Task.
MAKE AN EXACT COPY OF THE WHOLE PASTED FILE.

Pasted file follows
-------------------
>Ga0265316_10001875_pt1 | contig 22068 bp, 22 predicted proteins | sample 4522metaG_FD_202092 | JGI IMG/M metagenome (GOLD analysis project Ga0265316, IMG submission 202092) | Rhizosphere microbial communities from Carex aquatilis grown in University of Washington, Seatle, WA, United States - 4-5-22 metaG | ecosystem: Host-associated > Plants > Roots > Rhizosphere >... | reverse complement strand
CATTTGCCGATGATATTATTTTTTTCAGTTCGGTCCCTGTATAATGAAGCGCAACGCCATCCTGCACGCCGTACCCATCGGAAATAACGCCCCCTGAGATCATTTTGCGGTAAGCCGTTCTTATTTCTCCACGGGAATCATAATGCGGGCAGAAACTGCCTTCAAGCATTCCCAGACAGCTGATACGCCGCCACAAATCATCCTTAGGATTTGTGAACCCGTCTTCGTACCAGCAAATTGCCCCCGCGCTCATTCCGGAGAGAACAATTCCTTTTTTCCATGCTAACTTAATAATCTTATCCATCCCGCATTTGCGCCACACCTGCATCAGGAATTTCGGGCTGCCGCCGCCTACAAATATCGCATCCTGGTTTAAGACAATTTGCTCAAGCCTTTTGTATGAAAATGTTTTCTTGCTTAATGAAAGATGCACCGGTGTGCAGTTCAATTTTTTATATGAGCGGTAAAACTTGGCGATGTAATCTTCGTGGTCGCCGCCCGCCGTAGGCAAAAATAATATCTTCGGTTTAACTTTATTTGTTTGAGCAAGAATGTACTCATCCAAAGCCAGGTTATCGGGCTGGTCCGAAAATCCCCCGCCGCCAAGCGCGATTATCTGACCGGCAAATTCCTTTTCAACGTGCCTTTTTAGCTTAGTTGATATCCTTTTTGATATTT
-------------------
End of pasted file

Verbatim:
>Ga0265316_10001875_pt1 | contig 22068 bp, 22 predicted proteins | sample 4522metaG_FD_202092 | JGI IMG/M metagenome (GOLD analysis project Ga0265316, IMG submission 202092) | Rhizosphere microbial communities from Carex aquatilis grown in University of Washington, Seatle, WA, United States - 4-5-22 metaG | ecosystem: Host-associated > Plants > Roots > Rhizosphere >... | reverse complement strand
CATTTGCCGATGATATTATTTTTTTCAGTTCGGTCCCTGTATAATGAAGCGCAACGCCATCCTGCACGCCGTACCCATCGGAAATAACGCCCCCTGAGATCATTTTGCGGTAAGCCGTTCTTATTTCTCCACGGGAATCATAATGCGGGCAGAAACTGCCTTCAAGCATTCCCAGACAGCTGATACGCCGCCACAAATCATCCTTAGGATTTGTGAACCCGTCTTCGTACCAGCAAATTGCCCCCGCGCTCATTCCGGAGAGAACAATTCCTTTTTTCCATGCTAACTTAATAATCTTATCCATCCCGCATTTGCGCCACACCTGCATCAGGAATTTCGGGCTGCCGCCGCCTACAAATATCGCATCCTGGTTTAAGACAATTTGCTCAAGCCTTTTGTATGAAAATGTTTTCTTGCTTAATGAAAGATGCACCGGTGTGCAGTTCAATTTTTTATATGAGCGGTAAAACTTGGCGATGTAATCTTCGTGGTCGCCGCCCGCCGTAGGCAAAAATAATATCTTCGGTTTAACTTTATTTGTTTGAGCAAGAATGTACTCATCCAAAGCCAGGTTATCGGGCTGGTCCGAAAATCCCCCGCCGCCAAGCGCGATTATCTGACCGGCAAATTCCTTTTCAACGTGCCTTTTTAGCTTAGTTGATATCCTTTTTGATATTT